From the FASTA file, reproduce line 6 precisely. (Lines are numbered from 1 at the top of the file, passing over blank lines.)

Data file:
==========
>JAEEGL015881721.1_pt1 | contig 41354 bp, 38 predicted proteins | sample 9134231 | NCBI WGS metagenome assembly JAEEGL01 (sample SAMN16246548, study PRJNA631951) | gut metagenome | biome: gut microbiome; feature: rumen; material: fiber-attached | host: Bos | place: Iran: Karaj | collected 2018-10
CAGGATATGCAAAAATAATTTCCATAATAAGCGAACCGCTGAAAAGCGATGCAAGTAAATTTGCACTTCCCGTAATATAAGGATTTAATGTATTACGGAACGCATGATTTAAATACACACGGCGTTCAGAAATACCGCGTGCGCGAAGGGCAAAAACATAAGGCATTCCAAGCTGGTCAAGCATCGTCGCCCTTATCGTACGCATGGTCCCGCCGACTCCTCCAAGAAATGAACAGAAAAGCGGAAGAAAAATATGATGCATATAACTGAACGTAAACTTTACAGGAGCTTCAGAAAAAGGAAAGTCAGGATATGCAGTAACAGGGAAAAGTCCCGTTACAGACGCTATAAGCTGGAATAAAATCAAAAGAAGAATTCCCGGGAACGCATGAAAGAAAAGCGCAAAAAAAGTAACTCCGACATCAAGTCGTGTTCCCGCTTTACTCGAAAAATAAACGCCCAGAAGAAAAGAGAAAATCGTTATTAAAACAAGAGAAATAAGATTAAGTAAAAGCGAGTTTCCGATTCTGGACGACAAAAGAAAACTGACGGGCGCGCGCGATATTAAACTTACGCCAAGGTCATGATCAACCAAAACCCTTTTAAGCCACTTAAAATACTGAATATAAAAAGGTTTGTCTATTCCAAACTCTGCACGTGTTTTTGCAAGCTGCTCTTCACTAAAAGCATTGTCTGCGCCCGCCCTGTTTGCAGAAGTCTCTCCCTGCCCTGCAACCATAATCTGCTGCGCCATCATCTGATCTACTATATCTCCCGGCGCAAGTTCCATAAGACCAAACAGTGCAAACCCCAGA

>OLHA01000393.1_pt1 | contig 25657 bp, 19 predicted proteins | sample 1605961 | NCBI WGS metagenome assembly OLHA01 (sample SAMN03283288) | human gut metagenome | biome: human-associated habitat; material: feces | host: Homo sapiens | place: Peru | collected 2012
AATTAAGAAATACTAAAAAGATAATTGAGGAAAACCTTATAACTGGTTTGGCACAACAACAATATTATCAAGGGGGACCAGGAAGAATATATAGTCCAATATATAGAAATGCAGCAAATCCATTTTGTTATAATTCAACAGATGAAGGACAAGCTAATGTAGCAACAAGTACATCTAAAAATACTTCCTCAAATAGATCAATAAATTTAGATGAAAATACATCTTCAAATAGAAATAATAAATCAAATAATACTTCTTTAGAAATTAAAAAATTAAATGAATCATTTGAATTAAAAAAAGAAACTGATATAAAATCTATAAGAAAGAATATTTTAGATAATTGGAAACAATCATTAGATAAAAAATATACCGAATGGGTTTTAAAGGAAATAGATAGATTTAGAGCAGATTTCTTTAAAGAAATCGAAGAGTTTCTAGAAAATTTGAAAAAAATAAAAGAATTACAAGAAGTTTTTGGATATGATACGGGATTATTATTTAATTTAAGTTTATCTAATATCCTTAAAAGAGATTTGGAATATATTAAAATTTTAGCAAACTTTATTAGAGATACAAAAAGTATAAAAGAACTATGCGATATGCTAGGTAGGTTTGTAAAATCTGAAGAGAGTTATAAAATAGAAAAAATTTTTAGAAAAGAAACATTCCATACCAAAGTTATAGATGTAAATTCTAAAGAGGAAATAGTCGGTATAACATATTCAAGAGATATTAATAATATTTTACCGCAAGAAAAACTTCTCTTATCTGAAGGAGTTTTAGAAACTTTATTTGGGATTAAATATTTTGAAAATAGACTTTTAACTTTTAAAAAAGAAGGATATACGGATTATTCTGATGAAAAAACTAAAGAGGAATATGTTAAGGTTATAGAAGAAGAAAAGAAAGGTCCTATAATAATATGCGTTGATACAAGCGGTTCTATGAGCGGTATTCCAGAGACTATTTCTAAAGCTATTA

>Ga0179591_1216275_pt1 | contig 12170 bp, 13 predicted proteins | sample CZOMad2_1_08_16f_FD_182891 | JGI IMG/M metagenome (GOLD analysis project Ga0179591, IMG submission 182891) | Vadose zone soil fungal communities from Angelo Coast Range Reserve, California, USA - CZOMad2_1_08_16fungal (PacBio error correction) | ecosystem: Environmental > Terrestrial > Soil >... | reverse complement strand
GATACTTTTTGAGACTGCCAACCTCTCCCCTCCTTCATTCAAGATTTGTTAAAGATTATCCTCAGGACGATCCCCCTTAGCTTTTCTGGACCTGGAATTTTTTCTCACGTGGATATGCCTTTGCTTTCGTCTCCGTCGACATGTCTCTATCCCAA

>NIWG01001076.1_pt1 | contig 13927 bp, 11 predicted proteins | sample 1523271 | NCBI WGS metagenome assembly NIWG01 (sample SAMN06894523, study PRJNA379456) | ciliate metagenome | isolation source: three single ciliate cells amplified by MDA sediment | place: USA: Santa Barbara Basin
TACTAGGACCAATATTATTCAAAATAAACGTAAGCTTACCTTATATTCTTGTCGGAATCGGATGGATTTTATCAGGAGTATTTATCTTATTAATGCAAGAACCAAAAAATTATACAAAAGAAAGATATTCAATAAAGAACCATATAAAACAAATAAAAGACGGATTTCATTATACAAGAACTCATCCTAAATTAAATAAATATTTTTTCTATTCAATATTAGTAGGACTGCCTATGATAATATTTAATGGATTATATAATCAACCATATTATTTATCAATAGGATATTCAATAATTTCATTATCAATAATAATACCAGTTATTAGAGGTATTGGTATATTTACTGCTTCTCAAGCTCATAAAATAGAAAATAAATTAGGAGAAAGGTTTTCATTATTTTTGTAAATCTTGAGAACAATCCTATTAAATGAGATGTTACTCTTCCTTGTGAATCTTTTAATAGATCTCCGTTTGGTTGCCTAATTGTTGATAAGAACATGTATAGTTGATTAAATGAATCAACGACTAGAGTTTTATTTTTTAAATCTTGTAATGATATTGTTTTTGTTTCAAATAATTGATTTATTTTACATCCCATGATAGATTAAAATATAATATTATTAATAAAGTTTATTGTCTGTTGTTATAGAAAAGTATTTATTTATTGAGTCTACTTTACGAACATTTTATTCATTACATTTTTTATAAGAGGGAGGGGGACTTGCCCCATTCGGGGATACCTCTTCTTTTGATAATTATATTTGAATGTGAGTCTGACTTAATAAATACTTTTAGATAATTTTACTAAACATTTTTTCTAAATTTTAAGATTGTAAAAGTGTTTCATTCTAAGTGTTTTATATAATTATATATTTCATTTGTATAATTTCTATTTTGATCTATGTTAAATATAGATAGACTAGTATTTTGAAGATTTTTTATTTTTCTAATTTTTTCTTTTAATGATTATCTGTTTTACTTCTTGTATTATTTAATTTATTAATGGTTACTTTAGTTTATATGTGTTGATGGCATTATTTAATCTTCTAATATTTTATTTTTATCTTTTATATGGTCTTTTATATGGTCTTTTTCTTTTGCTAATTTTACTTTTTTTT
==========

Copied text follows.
GATACTTTTTGAGACTGCCAACCTCTCCCCTCCTTCATTCAAGATTTGTTAAAGATTATCCTCAGGACGATCCCCCTTAGCTTTTCTGGACCTGGAATTTTTTCTCACGTGGATATGCCTTTGCTTTCGTCTCCGTCGACATGTCTCTATCCCAA